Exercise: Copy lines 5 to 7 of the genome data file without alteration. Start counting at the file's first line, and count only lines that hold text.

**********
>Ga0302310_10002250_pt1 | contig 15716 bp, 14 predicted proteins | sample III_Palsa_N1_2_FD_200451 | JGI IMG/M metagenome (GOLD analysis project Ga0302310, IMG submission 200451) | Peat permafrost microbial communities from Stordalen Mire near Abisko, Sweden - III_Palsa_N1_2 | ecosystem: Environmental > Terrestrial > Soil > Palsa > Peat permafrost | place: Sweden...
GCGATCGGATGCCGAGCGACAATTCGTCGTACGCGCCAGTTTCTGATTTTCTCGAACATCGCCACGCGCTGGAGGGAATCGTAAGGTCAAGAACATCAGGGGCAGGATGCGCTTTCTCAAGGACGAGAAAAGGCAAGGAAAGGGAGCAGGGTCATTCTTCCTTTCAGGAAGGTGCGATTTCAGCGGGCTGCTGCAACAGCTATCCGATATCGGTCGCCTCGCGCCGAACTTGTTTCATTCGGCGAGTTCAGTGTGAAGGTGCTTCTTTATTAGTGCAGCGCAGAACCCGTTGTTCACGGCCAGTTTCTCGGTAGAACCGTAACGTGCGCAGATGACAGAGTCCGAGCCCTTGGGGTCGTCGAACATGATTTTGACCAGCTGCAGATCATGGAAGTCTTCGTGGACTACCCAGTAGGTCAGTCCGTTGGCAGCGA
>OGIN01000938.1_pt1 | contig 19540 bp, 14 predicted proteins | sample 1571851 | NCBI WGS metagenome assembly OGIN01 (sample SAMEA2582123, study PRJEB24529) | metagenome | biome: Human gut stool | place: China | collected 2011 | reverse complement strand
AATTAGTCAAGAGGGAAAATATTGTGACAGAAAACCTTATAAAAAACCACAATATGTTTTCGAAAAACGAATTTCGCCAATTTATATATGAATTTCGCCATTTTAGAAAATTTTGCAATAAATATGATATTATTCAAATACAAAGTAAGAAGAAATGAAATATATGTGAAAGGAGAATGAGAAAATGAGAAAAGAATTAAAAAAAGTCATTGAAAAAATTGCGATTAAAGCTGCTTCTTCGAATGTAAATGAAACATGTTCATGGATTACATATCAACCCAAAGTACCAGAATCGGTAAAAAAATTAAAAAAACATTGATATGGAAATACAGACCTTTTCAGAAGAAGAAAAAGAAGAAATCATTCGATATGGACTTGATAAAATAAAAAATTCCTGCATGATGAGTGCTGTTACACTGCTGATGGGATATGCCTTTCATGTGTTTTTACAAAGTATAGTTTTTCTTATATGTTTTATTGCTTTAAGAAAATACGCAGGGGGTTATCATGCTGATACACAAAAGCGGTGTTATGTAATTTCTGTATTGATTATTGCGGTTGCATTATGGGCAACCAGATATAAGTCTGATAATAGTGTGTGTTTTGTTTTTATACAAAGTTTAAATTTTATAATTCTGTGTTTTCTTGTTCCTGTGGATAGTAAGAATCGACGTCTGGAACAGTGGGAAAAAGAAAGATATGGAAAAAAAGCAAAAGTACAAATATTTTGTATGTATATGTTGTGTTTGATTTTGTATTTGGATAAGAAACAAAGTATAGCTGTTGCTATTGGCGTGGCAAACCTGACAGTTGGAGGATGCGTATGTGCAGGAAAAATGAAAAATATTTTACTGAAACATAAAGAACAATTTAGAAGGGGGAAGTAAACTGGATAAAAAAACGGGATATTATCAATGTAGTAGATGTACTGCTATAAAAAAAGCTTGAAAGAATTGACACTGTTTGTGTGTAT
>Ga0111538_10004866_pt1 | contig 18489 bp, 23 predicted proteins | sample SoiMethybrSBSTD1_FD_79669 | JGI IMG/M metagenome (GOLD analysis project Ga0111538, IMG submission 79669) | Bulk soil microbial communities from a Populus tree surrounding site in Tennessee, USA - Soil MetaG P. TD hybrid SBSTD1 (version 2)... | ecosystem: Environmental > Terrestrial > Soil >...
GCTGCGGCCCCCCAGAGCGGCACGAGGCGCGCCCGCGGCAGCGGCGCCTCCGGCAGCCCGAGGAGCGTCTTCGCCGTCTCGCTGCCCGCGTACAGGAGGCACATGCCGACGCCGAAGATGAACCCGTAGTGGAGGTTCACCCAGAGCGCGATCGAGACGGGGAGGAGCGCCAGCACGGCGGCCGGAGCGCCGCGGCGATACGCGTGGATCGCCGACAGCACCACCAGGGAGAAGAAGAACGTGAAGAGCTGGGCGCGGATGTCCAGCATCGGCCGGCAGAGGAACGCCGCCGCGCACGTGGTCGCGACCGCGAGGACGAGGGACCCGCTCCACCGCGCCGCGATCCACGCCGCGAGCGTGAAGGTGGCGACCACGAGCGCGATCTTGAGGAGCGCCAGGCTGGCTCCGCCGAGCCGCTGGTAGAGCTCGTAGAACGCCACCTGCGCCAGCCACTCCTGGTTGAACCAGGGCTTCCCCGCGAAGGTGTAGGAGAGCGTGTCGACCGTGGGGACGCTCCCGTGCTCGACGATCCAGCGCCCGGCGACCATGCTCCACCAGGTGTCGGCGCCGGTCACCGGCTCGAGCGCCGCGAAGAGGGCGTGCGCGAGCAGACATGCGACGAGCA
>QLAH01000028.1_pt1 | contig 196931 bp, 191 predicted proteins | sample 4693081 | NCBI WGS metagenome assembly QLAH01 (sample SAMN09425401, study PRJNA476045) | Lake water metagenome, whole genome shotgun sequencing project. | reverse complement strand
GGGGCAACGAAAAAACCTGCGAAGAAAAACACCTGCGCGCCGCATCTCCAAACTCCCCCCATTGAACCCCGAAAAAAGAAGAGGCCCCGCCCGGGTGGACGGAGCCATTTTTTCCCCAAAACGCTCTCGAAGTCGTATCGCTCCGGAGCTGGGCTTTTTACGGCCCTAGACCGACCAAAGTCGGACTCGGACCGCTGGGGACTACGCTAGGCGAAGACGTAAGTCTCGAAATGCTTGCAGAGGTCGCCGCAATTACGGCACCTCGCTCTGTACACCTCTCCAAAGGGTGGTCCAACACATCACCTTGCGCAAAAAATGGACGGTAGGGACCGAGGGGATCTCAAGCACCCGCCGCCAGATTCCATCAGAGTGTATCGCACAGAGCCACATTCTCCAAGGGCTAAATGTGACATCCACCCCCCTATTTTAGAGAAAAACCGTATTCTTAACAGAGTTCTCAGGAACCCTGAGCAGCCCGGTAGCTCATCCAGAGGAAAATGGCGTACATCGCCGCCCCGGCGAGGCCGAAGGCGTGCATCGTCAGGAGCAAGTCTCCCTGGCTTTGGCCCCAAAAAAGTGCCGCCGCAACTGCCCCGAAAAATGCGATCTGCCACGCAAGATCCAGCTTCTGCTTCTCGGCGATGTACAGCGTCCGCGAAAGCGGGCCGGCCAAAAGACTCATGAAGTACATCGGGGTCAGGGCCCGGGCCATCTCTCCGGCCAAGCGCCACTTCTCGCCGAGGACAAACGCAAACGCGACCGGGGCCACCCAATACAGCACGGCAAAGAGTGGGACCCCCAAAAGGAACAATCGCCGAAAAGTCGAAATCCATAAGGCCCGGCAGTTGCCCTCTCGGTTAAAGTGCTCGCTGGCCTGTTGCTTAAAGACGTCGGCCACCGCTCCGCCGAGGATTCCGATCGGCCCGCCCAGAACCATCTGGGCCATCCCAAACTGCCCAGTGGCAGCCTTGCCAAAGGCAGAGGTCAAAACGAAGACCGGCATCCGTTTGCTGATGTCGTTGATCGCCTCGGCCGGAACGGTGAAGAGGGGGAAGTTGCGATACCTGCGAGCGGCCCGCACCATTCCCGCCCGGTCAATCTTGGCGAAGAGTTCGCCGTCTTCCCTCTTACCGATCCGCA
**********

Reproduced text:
>Ga0111538_10004866_pt1 | contig 18489 bp, 23 predicted proteins | sample SoiMethybrSBSTD1_FD_79669 | JGI IMG/M metagenome (GOLD analysis project Ga0111538, IMG submission 79669) | Bulk soil microbial communities from a Populus tree surrounding site in Tennessee, USA - Soil MetaG P. TD hybrid SBSTD1 (version 2)... | ecosystem: Environmental > Terrestrial > Soil >...
GCTGCGGCCCCCCAGAGCGGCACGAGGCGCGCCCGCGGCAGCGGCGCCTCCGGCAGCCCGAGGAGCGTCTTCGCCGTCTCGCTGCCCGCGTACAGGAGGCACATGCCGACGCCGAAGATGAACCCGTAGTGGAGGTTCACCCAGAGCGCGATCGAGACGGGGAGGAGCGCCAGCACGGCGGCCGGAGCGCCGCGGCGATACGCGTGGATCGCCGACAGCACCACCAGGGAGAAGAAGAACGTGAAGAGCTGGGCGCGGATGTCCAGCATCGGCCGGCAGAGGAACGCCGCCGCGCACGTGGTCGCGACCGCGAGGACGAGGGACCCGCTCCACCGCGCCGCGATCCACGCCGCGAGCGTGAAGGTGGCGACCACGAGCGCGATCTTGAGGAGCGCCAGGCTGGCTCCGCCGAGCCGCTGGTAGAGCTCGTAGAACGCCACCTGCGCCAGCCACTCCTGGTTGAACCAGGGCTTCCCCGCGAAGGTGTAGGAGAGCGTGTCGACCGTGGGGACGCTCCCGTGCTCGACGATCCAGCGCCCGGCGACCATGCTCCACCAGGTGTCGGCGCCGGTCACCGGCTCGAGCGCCGCGAAGAGGGCGTGCGCGAGCAGACATGCGACGAGCA
>QLAH01000028.1_pt1 | contig 196931 bp, 191 predicted proteins | sample 4693081 | NCBI WGS metagenome assembly QLAH01 (sample SAMN09425401, study PRJNA476045) | Lake water metagenome, whole genome shotgun sequencing project. | reverse complement strand